The fundamental level of a reinforcement learning setting consists of an Agent interacting with an Environment in a feedback loop. The Agent selects an action for each state at time of the Environment based on the response that it received from the Environment in the previous state at time . From this basic setup, we can already identify two principal components in a reinforcement learning setting, which is the Agent and the Environment.
As the Agent interacts with the Environment, it learns a policy. A policy is a “learned strategy” that governs the agents’ behaviour in selecting an action at a particular time of the Environment. A policy can be seen as a mapping from states of an Environment to the actions taken in those states.
The goal of the reinforcement Agent is to maximize its long-term rewards as it interacts with the Environment in the feedback configuration. The response the Agent gets from each state-action cycle (where an Agent selects an action from a set of actions at each state of the Environment) is called the reward function. The reward function (or simply rewards) is a signal of the desirability of that state based on the action made by the Agent.
A “favourable” reward may indicate a good immediate event (i.e. state-action pair) for the Agent. On the other hand, an “unfavourable” reward may indicate a bad event for the Agent. The reward function is unique to the problem faced by the reinforcement agent and influences the choice of the optimal policy the Agent makes. The reward function largely defines the reinforcement learning task.
The other critical component is the idea of a value function (or simply values). When an Agent takes an action in a particular state of the Environment, the reward function communicates to the Agent the immediate and intrinsic desirability of the state. It may, however, turn out that a state with an immediate high reward may likely lead to other states that are highly undesirable. This is not good as the goal of the RL Agent is to maximize long-term rewards. The value function of a state is the expected long-term desirability of the current state by taking into consideration the likely future states and their reward functions.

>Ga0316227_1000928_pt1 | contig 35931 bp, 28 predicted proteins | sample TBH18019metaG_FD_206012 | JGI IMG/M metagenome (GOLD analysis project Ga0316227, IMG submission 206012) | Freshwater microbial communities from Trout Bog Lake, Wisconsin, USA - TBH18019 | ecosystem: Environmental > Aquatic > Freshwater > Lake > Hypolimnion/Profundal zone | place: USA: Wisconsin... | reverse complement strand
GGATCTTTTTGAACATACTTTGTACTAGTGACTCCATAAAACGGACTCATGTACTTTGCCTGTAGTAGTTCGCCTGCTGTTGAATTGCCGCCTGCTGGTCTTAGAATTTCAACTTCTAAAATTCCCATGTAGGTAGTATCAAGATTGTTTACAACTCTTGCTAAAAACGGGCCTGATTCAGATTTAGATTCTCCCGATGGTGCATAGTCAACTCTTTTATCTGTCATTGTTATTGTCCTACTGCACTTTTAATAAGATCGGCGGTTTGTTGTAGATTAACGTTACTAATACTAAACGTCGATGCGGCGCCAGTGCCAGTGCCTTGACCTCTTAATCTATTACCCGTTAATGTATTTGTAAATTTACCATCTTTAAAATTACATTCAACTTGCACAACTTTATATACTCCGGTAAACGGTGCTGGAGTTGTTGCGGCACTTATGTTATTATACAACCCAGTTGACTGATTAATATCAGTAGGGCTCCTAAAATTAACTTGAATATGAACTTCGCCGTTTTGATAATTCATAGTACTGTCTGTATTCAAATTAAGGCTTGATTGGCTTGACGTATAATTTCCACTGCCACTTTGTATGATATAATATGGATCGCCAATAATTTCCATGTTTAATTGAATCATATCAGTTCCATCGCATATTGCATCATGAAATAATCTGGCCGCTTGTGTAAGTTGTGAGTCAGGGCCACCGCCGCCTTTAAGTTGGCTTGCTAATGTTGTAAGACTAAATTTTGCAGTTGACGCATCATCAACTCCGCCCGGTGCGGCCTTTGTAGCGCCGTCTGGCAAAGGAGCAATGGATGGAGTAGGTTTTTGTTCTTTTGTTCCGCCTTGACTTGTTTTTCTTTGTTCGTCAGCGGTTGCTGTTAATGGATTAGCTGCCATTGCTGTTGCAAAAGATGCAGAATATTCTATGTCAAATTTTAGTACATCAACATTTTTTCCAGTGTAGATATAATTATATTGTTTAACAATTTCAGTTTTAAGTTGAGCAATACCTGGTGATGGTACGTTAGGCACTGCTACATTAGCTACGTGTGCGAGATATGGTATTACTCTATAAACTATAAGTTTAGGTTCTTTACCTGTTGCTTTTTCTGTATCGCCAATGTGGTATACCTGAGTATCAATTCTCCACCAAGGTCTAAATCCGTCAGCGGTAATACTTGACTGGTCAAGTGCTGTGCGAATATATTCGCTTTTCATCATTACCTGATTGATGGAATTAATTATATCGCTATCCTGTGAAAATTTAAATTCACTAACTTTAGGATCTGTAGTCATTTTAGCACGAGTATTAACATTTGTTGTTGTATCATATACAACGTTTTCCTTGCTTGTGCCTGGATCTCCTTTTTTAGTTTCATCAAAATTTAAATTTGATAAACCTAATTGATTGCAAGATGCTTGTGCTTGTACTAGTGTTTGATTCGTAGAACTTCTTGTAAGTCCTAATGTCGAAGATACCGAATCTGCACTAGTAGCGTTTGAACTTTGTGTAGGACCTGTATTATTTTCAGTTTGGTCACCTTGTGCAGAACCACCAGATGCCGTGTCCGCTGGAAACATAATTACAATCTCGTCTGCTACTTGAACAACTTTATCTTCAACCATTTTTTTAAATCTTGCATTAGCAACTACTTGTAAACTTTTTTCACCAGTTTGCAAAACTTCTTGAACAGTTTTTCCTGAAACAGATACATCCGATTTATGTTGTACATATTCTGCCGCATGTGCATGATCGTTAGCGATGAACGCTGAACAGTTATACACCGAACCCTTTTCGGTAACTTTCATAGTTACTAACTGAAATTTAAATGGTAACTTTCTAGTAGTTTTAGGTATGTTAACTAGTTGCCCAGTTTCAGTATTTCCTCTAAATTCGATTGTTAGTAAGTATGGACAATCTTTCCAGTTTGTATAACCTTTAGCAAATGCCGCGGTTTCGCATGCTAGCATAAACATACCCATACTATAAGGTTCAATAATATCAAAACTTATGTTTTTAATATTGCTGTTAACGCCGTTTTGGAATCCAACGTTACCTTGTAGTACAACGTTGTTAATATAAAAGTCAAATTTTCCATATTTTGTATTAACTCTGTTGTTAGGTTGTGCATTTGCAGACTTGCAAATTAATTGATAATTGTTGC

In the final analysis, while the goal of the RL Agent is to maximize values, rewards are the primary signals received by the Agent as it interacts with the Environment. The idea of estimating values is to increase the quality of rewards at each state of the Agent-Environment interaction. Hence, when an Agent takes an action in a state, it does so based on the value estimates so that it can transit to new states with high values that consequently results in long-term rewards.
Rewards are cheap to obtain as they are essentially feedback received directly from the Environment. Values, on the other hand, must be continuously evaluated as the Agent iteratively interacts with the Environment and gathers more information. The task of finding an efficient technique for estimating values is central to designing modern reinforcement learning algorithms.
However, it is essential to note that while estimating value functions has influenced a lot of the ideas in modern RL literature, reinforcement learning problems can still be solved without estimating values. But of course, the efficiency, suitability and scalability of such methods is a different discussion.
Finally, we need a model of the Environment to learn an optimal policy for the reinforcement learning agent. The Environment model must somehow represent the stochastic nature of the Environment and return a next state and a response to the Agent upon taking an action. Having a model of the Environment is useful in planning, where an agent considers possible future outcomes before taking an action. In any case, reinforcement learning systems can also be rudimentary trial and error learners, as seen in Learning Automata theory. An agent that learns by trial and error can also learn the model of the Environment and later use it for calculative planning.
- Narendra, K. S., & Thathachar, M. A. (2012). Learning automata: An introduction. Courier Corporation.
- Sutton, R. S., & Barto, A. G. (1998). Reinforcement learning: An introduction. MIT press.